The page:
<p>A repeating gradient with 90degrees starting red and ending with green:</p>
<div class="icy2"></div>

</body>

</html>

Save this code

Here is the result:

Repeating gradients from red to green.

Radial Gradient Effects Properties

Radial gradients use the radial-gradient() function in background or background-image property instead of the linear-gradient() function. This effect’s properties include the following:

Evenly Spaced (Default): This is the default effect of a radial gradient, and creates evenly spaced color stops, as shown below.

!DOCTYPE html>
<html>

<head>
<style>
.icy {
text-align: center;
font-size: 35px;
font-style: italic;
height: 200px;
width: 800px;
background-image: radial-gradient(red, yellow, green);
}
</style>
</head>

<body>

<h1>The default effect of Radial Gradient - Evenly Spaced Color Stops</h1>
<div class="icy">Icyqueen</div>

</body>

</html>

Save this code

Here is the result. Notice how all the color stops are evenly distributed:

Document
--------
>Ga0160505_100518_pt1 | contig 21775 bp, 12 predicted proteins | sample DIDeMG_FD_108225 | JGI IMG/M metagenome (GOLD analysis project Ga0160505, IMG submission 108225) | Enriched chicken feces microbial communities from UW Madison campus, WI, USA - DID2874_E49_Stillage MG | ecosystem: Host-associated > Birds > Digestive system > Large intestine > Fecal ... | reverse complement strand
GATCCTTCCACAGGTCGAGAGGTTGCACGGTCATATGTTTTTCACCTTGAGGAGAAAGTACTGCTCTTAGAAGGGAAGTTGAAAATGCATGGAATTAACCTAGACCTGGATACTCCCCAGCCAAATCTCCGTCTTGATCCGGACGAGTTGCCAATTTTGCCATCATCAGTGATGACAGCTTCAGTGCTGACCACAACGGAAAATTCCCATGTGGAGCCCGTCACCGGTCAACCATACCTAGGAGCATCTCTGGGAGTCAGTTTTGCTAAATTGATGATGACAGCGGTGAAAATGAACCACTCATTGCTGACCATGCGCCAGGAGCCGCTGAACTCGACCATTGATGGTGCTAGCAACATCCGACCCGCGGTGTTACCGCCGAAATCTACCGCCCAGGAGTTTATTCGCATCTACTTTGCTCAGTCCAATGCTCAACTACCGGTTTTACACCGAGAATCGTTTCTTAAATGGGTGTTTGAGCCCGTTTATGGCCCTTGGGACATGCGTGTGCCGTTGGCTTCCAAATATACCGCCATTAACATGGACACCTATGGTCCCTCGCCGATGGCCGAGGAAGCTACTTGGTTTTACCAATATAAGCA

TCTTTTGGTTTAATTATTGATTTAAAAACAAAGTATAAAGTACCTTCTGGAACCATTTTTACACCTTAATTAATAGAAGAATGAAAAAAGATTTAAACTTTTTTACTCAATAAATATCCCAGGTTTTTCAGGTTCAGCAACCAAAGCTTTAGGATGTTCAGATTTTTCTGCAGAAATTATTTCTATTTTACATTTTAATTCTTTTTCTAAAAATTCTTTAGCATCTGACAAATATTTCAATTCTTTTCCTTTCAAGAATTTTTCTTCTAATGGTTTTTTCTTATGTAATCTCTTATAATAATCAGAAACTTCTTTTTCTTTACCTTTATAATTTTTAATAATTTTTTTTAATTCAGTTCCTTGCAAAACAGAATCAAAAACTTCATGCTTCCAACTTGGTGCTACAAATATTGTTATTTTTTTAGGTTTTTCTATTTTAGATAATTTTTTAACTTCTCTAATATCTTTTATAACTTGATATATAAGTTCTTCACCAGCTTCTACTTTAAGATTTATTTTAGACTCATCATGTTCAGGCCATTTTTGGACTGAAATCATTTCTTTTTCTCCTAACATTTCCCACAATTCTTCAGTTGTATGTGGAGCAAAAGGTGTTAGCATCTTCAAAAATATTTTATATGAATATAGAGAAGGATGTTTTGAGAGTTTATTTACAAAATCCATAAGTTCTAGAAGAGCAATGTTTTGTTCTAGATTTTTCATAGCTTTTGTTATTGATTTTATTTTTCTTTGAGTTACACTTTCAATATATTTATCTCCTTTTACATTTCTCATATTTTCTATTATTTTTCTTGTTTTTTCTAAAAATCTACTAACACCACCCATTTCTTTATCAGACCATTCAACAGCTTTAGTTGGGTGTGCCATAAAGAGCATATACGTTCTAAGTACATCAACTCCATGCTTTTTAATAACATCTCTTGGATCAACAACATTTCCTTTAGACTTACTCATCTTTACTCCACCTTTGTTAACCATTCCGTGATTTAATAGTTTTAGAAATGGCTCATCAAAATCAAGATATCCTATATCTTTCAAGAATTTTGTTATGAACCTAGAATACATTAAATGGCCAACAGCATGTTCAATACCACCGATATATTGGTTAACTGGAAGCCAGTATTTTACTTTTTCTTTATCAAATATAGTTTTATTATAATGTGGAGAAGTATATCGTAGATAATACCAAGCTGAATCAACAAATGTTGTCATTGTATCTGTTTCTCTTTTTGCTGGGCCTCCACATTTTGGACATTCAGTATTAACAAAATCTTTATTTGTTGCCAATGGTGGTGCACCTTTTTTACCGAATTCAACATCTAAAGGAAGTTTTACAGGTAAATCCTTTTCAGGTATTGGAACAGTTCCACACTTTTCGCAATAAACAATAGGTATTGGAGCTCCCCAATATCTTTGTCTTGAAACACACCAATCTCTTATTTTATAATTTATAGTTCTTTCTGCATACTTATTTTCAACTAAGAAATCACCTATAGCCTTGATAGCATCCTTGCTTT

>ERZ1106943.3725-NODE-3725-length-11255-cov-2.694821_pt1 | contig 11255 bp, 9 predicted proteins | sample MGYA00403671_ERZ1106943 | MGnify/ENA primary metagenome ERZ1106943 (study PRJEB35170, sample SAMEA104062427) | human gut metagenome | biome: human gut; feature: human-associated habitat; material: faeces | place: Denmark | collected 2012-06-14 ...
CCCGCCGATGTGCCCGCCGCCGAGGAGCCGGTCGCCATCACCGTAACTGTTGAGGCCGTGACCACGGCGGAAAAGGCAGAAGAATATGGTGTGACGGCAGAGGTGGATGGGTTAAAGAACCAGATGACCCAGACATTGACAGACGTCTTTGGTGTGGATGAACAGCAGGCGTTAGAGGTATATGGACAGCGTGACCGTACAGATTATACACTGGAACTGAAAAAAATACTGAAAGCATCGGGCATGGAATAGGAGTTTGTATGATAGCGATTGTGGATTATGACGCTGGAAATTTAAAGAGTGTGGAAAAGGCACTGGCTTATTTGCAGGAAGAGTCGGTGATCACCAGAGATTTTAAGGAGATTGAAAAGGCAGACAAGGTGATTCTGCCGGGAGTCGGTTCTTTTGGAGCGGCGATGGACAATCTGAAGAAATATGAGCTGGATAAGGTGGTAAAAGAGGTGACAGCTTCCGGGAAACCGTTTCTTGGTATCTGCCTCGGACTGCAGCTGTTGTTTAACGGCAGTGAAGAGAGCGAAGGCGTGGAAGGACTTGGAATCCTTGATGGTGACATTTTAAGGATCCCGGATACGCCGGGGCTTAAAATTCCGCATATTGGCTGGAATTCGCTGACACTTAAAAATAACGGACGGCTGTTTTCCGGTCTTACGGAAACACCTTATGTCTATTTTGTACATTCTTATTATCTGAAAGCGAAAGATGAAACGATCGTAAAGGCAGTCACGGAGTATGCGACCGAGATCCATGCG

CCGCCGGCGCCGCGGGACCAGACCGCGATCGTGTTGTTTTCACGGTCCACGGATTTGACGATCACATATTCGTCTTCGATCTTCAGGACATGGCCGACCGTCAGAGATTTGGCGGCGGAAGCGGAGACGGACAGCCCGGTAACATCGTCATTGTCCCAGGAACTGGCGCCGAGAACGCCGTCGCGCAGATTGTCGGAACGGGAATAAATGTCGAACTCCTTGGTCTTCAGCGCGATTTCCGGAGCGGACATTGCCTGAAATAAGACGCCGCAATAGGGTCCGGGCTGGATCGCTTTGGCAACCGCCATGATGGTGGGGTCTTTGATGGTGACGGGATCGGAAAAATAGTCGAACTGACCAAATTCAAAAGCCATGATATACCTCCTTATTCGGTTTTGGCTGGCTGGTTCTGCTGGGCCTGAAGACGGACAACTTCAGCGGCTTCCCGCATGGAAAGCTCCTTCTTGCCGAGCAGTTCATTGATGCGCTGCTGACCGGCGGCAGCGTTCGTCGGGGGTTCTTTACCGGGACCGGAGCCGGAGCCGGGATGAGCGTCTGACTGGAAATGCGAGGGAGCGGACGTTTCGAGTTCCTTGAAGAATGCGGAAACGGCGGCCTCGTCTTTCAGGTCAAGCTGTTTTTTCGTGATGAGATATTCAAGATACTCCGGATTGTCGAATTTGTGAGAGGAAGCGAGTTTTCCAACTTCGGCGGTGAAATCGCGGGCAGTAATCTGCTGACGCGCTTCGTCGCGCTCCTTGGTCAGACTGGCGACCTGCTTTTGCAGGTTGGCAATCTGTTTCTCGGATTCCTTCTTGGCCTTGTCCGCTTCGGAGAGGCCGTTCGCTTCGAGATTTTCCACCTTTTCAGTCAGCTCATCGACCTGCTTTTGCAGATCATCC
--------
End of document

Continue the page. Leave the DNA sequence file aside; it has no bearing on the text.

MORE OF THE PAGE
A circular gradient from red out to green.

Differently Spaced: This effect allows for radial gradients with color stops of varying spaces.

<!DOCTYPE html>
<html>

<head>
<style>
.icy {
text-align: center;
font-size: 35px;
font-weight: bold;
font-style: italic;
height: 200px;
width: 800px;
background-image: radial-gradient(red 10%, yellow 20%, green 50%);
}
</style>
</head>

<body>

<h3>Radial Gradient with Different color stops spacing</h3>
<div class="icy">Icyqueen</div>
<div id="grad1"></div>

</body>

</html>

Save this code

Here is the result:

A thicker circular gradient from red out to green.

Observe the different spacing of the color stops, with green being larger than others. This is because green has 50% of the gradients.